While ex-offenders are barred from voting in some states, almost anyone with a criminal record in the District can vote on Election Day.
Sixty thousand ex-offenders in the District may be eligible to vote even if previously convicted. According to the American Civil Liberties Union, the District doesn’t allow offenders to vote if incarcerated for a felony charge. But an individual’s voting rights are restored upon release from prison.
Ronald Moten, co-founder of Peaceoholics , has vowed to make sure ex-offenders know their voting rights.
“I don’t even call people ex-offenders, that’s just a stigma to stop people from moving forward,” Moten said. “I call them returned citizens.”
Peaceoholics, an anti-violence group, recently registered 3,000 ex-offenders in the District, most, Moten said, weren’t sure of their voting rights.
“Most of them don’t even know they can vote and another percentage of them don’t even think their vote will make any difference,” he said. “But we educated them on the changes they can make if they vote.”
Ex-offender voting rights confusion is “widespread,” according to a report released by the ACLU and the Brennan Center for Justice.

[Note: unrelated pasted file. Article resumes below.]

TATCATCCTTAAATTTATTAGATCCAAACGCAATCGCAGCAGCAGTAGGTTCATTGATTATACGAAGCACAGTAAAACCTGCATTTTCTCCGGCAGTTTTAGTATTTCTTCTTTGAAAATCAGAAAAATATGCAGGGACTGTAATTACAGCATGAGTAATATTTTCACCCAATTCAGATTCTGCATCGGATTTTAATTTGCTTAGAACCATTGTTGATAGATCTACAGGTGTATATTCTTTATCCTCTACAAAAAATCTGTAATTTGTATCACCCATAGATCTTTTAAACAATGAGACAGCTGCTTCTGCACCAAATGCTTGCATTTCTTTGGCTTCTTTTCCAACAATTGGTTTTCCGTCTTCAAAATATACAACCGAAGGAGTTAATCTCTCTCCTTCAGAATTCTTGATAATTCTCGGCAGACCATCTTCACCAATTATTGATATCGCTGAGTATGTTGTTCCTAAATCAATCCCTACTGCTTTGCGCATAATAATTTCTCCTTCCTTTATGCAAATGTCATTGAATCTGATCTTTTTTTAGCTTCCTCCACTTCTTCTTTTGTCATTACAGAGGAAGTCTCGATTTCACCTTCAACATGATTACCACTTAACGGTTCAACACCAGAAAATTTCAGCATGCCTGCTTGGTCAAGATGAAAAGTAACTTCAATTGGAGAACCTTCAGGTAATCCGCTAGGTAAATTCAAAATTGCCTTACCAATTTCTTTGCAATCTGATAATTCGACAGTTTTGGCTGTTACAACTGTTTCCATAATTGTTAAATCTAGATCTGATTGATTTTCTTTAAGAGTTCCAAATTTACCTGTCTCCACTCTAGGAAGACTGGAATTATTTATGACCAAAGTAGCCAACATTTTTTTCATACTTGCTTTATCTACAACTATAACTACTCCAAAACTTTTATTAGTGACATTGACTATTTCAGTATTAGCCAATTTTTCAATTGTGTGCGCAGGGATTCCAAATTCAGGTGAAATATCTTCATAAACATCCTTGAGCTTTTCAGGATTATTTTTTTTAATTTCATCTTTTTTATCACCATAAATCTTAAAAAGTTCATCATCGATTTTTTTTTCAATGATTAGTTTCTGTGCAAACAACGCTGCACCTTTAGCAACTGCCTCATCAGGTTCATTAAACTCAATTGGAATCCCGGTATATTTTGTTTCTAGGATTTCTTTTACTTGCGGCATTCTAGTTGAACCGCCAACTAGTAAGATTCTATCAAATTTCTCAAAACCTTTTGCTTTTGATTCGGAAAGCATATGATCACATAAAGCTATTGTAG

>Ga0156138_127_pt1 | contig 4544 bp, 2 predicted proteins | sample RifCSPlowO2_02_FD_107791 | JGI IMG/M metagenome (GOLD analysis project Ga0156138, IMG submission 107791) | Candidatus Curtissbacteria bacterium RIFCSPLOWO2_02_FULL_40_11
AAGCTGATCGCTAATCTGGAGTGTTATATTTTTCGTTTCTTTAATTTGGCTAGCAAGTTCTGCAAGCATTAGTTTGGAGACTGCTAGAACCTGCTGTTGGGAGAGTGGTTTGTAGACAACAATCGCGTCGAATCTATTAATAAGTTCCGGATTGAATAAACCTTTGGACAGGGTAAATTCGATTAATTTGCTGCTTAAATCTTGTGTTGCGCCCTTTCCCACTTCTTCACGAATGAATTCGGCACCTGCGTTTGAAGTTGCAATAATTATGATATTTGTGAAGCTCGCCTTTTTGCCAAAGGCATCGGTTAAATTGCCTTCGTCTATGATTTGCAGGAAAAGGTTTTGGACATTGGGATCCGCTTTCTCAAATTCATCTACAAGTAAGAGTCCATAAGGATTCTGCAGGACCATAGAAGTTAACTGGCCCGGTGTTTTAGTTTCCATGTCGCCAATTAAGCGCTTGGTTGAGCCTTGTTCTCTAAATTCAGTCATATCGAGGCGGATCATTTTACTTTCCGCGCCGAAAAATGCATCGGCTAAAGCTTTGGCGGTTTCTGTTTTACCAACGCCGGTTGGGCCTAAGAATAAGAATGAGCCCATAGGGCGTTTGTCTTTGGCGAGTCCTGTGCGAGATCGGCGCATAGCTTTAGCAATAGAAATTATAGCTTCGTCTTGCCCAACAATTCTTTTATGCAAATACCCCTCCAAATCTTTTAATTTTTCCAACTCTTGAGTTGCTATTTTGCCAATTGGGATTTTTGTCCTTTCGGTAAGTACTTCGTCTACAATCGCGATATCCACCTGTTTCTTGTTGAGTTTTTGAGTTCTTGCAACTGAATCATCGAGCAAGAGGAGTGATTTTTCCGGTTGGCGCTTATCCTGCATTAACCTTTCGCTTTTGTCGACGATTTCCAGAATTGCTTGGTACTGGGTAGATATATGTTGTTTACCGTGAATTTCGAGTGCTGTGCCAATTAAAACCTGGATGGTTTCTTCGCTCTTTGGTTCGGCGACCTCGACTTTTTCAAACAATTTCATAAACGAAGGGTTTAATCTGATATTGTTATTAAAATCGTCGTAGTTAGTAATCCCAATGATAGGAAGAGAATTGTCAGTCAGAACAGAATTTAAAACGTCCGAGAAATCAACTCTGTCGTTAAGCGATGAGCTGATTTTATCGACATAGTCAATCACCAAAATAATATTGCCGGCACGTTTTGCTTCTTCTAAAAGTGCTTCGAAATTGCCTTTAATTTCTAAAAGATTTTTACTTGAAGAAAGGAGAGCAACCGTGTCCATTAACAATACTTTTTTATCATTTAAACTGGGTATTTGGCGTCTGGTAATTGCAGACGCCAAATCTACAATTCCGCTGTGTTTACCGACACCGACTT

The report revealed that some state elections officials don’t understand voting rights laws of citizens with felony convictions.
“Unless citizens receive accurate information about their voting rights from those sources where they should be able to get it, large swaths of eligible voters stand to be denied their rightful access to the voting booth,” said Laleh Ispahani, Senior Policy Counsel in the ACLU’s Racial Justice Program in a press release. “The fundamental right of every eligible voter to participate in the political decisions of their communities must be protected.”
Neighboring states, Virginia and Maryland have different laws on restoring ex-offenders’ voting rights.
In both Maryland and Virginia, individuals on probation, in prison or on parole, cannot vote. But in 2007, Maryland passed the Voter Registration Protection Act that automatically restores voting rights to individuals once they complete their full sentence, including probation or parole, regardless of the type of conviction.
All ex-offenders in Virginia are disenfranchised until they seek restoration of rights from the Governor.
As an ex-offender, Moten said it’s an inspiration to see “this population of people excited about voting.” Moten believes that most of the newly registered ex-offenders will vote because “they want change.”
“This population will no longer be treated like trash,” Moten said. “We have to make sure we advocate for ourselves because no one is going to do anything for us if we don’t do something first.”